People in other big-city school districts around the country have a hard time thinking of Portland Public Schools as a truly urban district.
Not only is Portland tiny (47,000 students, compared with 700,000 in Los Angeles), but only 43 percent of its students are poor (in Chicago, 85 percent are). A majority are white (in Philadelphia, 13 percent are). What’s more, middle- and upper-income professionals in Portland do something their counterparts in Detroit, L.A. or Washington, D.C., rarely consider: They send their children to central-city public schools.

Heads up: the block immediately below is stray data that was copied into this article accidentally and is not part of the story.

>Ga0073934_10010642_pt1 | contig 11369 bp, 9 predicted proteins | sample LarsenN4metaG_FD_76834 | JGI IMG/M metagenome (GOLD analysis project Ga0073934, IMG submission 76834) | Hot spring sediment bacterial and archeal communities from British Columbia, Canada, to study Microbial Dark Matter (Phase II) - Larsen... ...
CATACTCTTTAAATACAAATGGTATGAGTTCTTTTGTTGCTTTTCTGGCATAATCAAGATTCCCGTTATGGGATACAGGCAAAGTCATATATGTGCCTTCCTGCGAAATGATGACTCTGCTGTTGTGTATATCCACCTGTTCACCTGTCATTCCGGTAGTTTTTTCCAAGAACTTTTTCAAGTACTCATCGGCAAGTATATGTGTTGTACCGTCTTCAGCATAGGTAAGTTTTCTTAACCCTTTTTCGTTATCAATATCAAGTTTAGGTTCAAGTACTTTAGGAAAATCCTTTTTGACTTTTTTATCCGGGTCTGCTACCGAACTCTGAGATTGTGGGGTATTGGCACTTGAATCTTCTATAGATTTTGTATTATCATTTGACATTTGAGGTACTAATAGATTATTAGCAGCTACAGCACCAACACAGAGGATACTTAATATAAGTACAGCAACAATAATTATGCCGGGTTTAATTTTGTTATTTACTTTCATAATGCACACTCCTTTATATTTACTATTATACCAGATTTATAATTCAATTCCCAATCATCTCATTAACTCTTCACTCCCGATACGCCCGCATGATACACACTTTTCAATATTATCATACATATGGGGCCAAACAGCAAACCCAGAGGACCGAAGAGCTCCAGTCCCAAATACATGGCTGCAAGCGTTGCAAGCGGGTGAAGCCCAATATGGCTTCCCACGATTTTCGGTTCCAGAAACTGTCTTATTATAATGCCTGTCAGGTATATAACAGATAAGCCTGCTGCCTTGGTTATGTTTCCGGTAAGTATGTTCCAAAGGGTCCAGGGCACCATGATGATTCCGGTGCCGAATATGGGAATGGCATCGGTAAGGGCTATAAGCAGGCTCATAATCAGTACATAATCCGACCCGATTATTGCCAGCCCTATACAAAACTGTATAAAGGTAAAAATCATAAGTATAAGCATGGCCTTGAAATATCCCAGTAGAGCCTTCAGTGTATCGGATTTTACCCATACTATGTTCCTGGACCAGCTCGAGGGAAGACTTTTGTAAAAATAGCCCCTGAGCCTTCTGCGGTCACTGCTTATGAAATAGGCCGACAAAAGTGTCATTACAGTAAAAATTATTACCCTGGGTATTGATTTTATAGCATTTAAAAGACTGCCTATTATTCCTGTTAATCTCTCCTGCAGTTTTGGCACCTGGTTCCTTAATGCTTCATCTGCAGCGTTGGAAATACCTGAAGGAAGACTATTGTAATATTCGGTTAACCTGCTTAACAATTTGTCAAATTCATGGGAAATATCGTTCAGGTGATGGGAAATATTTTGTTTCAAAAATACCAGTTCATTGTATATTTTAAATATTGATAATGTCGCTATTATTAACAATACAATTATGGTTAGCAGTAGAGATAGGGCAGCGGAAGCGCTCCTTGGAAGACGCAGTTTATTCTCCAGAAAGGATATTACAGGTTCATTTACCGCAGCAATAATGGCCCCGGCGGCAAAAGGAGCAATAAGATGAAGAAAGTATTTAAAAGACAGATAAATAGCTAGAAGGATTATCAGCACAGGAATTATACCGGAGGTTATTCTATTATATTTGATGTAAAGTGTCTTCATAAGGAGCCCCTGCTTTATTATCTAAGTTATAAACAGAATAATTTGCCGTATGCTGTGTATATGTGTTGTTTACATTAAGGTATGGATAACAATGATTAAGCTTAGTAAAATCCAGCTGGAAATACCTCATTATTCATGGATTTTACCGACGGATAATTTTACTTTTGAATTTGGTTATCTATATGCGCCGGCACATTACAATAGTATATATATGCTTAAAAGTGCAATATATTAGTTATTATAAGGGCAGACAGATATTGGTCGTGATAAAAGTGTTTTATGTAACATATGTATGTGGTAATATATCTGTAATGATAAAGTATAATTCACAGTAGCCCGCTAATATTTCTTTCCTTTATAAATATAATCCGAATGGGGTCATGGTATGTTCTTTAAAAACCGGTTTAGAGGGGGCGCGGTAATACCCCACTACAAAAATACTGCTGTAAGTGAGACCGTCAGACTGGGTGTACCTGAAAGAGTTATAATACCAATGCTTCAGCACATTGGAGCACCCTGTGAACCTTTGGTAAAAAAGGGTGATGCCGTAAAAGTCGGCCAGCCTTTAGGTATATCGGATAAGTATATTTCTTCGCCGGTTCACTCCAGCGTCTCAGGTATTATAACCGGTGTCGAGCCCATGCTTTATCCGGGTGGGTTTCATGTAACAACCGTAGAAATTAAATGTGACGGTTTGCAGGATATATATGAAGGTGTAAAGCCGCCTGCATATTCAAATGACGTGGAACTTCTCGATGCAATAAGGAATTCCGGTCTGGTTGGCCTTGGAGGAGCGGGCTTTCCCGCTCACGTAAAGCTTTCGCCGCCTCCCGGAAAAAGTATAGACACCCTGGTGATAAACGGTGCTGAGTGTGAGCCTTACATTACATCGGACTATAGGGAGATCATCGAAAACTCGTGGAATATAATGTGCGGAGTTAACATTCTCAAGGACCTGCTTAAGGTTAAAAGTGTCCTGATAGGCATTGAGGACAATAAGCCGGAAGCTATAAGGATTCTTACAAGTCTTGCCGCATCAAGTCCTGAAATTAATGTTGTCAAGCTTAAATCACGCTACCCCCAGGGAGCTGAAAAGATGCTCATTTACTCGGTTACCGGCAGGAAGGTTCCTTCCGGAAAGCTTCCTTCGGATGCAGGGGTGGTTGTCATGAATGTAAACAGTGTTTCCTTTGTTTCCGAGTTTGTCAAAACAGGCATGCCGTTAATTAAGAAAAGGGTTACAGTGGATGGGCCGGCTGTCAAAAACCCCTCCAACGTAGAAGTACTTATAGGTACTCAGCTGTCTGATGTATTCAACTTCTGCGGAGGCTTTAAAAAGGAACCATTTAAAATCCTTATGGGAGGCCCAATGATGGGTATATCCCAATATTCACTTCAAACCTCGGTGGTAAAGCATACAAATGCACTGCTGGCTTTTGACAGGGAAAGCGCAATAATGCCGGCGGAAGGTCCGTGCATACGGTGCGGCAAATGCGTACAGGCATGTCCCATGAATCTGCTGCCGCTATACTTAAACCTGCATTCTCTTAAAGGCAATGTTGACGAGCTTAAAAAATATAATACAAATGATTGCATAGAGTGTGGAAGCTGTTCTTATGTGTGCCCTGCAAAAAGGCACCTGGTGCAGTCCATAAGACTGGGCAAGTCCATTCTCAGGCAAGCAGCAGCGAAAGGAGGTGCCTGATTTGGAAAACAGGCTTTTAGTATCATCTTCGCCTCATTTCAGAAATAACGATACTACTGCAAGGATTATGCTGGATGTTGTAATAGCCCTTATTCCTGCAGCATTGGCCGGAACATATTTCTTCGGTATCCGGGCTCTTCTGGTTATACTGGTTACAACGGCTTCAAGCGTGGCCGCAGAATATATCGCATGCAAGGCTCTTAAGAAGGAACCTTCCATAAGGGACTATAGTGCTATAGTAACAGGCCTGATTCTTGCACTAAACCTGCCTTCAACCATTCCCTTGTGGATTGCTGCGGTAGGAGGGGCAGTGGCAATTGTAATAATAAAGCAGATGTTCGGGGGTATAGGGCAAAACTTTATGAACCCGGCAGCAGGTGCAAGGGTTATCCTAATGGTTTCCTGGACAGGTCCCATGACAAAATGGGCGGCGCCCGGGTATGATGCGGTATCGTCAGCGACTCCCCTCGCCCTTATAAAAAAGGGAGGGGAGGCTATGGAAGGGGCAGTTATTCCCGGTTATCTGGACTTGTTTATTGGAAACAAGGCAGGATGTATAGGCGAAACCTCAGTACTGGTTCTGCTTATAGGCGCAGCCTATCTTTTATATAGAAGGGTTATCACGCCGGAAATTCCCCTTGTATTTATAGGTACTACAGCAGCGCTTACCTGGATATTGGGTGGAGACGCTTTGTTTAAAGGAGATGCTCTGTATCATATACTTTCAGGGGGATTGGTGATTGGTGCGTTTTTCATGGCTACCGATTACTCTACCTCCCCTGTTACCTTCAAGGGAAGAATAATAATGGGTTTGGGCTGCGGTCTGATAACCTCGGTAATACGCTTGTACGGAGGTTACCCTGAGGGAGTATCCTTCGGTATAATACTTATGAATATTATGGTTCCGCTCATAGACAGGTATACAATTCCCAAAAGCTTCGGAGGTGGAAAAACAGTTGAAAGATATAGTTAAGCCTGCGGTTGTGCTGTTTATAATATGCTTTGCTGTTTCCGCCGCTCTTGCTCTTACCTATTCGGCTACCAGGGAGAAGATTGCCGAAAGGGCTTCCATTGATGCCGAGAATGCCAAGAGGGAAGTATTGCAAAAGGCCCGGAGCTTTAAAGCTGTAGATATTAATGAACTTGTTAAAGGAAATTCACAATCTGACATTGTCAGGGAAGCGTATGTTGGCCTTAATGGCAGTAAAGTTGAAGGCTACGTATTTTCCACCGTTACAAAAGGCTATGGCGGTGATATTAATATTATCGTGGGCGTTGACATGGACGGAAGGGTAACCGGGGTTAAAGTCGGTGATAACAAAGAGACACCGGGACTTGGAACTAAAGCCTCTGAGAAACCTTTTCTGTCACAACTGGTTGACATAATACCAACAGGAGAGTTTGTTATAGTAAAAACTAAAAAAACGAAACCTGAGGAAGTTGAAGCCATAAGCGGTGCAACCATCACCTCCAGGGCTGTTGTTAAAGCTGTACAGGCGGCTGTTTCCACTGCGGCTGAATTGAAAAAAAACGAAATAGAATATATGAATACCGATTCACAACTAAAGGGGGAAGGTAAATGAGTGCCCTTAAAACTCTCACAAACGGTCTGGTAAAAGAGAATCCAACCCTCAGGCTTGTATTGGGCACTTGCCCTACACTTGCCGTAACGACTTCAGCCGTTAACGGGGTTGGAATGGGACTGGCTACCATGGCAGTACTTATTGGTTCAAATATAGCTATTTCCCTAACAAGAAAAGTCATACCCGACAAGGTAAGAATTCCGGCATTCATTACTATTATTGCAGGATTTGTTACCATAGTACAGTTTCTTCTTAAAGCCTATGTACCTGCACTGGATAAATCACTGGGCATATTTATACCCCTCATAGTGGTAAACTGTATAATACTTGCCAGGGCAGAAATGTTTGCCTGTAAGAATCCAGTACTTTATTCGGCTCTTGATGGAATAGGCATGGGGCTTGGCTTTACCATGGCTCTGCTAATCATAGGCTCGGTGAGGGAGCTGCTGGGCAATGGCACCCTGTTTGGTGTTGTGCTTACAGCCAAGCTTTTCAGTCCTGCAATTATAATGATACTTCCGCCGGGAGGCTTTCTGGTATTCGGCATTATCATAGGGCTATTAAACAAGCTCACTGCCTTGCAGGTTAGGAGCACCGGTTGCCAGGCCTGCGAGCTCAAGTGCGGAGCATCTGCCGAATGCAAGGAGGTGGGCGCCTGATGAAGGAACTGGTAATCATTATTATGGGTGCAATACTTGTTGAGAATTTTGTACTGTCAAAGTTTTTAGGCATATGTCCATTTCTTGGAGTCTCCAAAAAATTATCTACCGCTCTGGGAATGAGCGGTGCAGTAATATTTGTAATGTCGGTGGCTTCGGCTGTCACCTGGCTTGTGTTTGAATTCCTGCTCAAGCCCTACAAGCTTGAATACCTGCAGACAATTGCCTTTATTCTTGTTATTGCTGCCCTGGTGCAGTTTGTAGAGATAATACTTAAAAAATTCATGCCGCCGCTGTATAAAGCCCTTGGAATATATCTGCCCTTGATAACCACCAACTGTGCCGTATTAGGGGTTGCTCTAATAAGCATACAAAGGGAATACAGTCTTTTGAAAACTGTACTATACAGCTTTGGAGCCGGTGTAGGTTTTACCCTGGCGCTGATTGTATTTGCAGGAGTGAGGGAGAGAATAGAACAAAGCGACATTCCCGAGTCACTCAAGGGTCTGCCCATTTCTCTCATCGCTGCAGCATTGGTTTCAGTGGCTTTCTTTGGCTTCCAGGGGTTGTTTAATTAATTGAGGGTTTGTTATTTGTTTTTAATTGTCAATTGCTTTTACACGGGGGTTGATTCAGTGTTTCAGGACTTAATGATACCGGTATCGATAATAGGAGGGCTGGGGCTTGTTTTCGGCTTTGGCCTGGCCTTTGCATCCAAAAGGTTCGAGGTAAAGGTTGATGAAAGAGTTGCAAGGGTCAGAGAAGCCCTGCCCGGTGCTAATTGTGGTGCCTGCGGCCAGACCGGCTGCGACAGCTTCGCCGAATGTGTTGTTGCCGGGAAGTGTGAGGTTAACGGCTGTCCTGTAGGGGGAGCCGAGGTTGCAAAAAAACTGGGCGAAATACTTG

But there is one way in which our small, mostly white, heavily middle-class school system is statistically right in line with some of the grittiest urban districts in the nation: A shockingly low share of Portland’s high school students earn diplomas.
As The Oregonian reported on the front page recently, just 53 percent of Portland’s high school students graduate in four years.
Portland’s 2010-2011 budget is $653,796,298 = $13,910.55 per student. Madison spent $15,241 per student during the 2009/2010 budget.